### Table 2: Longest Common Subsequence of the First Product

### Table 3: Longest Common Subsequence of the First Product in the Second Cycle and the Third Product in the Second Cycle

"... In PAGE 7: ... Basically, this inter-product correlation is a generalization of inter-cycle correlation. Table3 gives an example which dependences can exist between two different wafer products. In this case 1487 Table 3: Longest Common Subsequence of the First Product in the Second Cycle and the Third Product in the Second Cycle... ..."

### Table 10: Similarity between Machine Extracts and Human Extracts. Mea- sure: longest-common-subsequence.

2003

Cited by 5

### Table 1: True similarity between sequences and the length of longest common subsequence found by using K randomly chosen linear functions; averages over 10 trials. Data: two series of 85 points about the Finnish national economy.

1997

"... In PAGE 3: ... Moreover, it produced approximations to the true similarity that are very close to the correct val- ues. For example, in Table1 we see that for varying , the randomized algorithm got to within 1 from the true optimum already after 500 randomly chosen linear func- tions. Table 2 shows the time needed for this analysis.... ..."

Cited by 25

### Table 1: True similarity between sequences and the length of longest common subsequence found by using K randomly chosen linear functions; averages over 10 trials. Data: two series of 85 points about the Finnish national economy.

1997

"... In PAGE 10: ... Moreover, it produced approximations to the true similarity that are very close to the correct values. For example, in Table1 we see that for varying , the randomized algorithm got to within 1 from the true optimum already after 500 randomly chosen wedges. Table 2 shows the time needed for this analysis.... ..."

Cited by 25

### Table 18: Spearman rank order correlation coefficients of DUC multi- document summarization data between human rankings and some automatic content-based evaluation metrics (in order: cosine, word overlap, bigram overlap, longest common subsequence, and BLEU).

2003

"... In PAGE 22: ... Each human summarizer is also judged by other humans and placed in the ranking. Table18 shows the Spearman rank order coefficients of DUC 2003 and 2004 multi-document summarization data between human rank- ings and different automatic content-based metrics. We also include BLEU [PRWZ01], which is a widely used evaluation metric among the machine... ..."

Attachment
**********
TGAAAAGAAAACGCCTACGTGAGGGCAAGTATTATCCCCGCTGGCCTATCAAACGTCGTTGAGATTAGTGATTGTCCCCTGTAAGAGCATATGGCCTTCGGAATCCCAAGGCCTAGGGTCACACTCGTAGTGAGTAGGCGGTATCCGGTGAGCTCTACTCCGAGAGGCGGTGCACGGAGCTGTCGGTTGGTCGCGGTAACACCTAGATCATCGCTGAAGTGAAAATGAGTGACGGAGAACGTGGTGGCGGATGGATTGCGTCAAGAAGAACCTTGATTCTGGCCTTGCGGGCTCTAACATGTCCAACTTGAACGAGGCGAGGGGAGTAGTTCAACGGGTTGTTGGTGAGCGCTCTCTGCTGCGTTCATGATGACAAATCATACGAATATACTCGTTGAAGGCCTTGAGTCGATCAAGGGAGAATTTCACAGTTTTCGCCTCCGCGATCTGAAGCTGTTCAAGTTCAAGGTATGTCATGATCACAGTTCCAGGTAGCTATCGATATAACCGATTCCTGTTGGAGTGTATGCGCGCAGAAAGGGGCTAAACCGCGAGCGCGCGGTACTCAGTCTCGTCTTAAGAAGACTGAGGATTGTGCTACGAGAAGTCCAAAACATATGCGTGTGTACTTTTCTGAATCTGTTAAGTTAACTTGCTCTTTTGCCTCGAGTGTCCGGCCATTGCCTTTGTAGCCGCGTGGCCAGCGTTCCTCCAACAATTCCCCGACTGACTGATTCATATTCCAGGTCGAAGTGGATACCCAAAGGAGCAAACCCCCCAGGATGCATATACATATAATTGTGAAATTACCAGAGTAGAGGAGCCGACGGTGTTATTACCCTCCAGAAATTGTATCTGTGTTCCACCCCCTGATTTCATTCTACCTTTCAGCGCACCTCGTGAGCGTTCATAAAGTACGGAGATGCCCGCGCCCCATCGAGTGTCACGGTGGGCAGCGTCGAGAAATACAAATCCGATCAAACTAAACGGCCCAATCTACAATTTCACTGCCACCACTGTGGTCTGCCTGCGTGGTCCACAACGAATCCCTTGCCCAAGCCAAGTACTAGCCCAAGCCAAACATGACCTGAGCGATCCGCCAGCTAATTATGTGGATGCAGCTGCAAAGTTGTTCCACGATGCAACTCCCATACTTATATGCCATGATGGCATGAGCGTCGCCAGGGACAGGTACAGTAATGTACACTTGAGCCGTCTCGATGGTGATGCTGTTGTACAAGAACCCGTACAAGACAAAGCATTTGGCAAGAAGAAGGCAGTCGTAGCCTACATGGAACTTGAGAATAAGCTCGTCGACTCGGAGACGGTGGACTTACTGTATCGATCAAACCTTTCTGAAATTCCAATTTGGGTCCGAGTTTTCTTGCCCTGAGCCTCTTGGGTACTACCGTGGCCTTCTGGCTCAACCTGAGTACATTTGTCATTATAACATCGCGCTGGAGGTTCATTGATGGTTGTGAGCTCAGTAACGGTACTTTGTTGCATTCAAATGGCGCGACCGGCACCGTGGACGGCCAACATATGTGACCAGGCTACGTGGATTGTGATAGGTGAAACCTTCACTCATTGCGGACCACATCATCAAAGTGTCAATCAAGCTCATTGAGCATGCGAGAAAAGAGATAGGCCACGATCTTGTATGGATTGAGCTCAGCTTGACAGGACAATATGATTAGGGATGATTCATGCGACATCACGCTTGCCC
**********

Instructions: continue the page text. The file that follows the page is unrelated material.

Cited by 5

### Table 1 contains a summary of the performance of the partitioning strategies in the various cost models. The values are exact only if k divides n exactly and k has an integral square root which divides n exactly. It is clear that although the lines partition fares particularly badly in having a larger number of communications events and delays than either of the other partitions, if k2 gt; (k ? 1)n, it performs, in the time model, the best out of the three partitions. This means that the partition which has, out of the three, the most communication performs the best, and this result holds for any reasonable value of communications delay. The programmer who is faced with the problem of explicitly partitioning a longest common subsequence computation, should therefore make di erent qualitative decisions on the partition, and therefore write di erent programs, according to which cost model best approximates his architecture.

1992

"... In PAGE 9: ...t c d M Relevant Model event amp; delay event delay time Boxes n2=pk 2n(pk ? 1) 2(pk ? 1) n2=pk + 2(pk ? 1) Stripes n2=k n(k ? 1) k ? 1 n2=k + (k ? 1)n=k + (k ? 1) Lines n2=k n2 ? n n ? 1 n2=k + k + (k ? 1) Table1 : Summary of the Costs of the Partitions We have not discussed the relative appropriateness of event, delay and time costing, but in systems such as Distributed Memory MIMD architectures, as long as the locality of the computation can be matched to the locality of the architecture, the available communications bandwidth scales up linearly with the number of processors. In this case it need not cost to have a large number of communications events, nor need it cost if there exist long chains of communications events.... ..."

Cited by 1

### Table 1. The performance ratios of the expansion algorithm and Algorithm BNMAS for four random sequences on binary alphabets. Ratio = |CS|/|LCS|. Our Algorithm Seq Length Expansion

"... In PAGE 4: ... The ratios are the average of 100 sets for each testing condition case. In Table1 , we simulate Algorithm BNMAS in one-way and duplex direction. The one-way direction means that our algorithm only finds the common subsequence from tail to head, and duplex direction returns the longer one of the common subsequences of both sides from head to tail and from tail to head.... ..."

### Table 9: Proportion of cases diagnosed as the common disease in Experiment 4.

"... In PAGE 14: ... The hypothesis, therefore, is that subjects will tend to diag- nose s1,-s2,-s3 as the common disease, early in training, and subsequently tend to diagnose -s1,s2,s3 as the rare disease. Table9 shows the proportion of common-disease diag- noses for the two key training cases, and across all cases. The table also shows the number of instances of each type to which subjects responded.... In PAGE 14: ...013). Table9 also makes it clear that subjects responded differently depending on the symptoms; i.e.... ..."

### Table 1 Latency and throughput performance of common floating-point instructions.

"... In PAGE 13: ... Subsequent rounder cycles are then utilized to produce the special result. Performance Table1 shows the performance of common floating-point instructions. Both the latency (L) of execution and the throughput (T) are listed for HFP and BFP formats.... ..."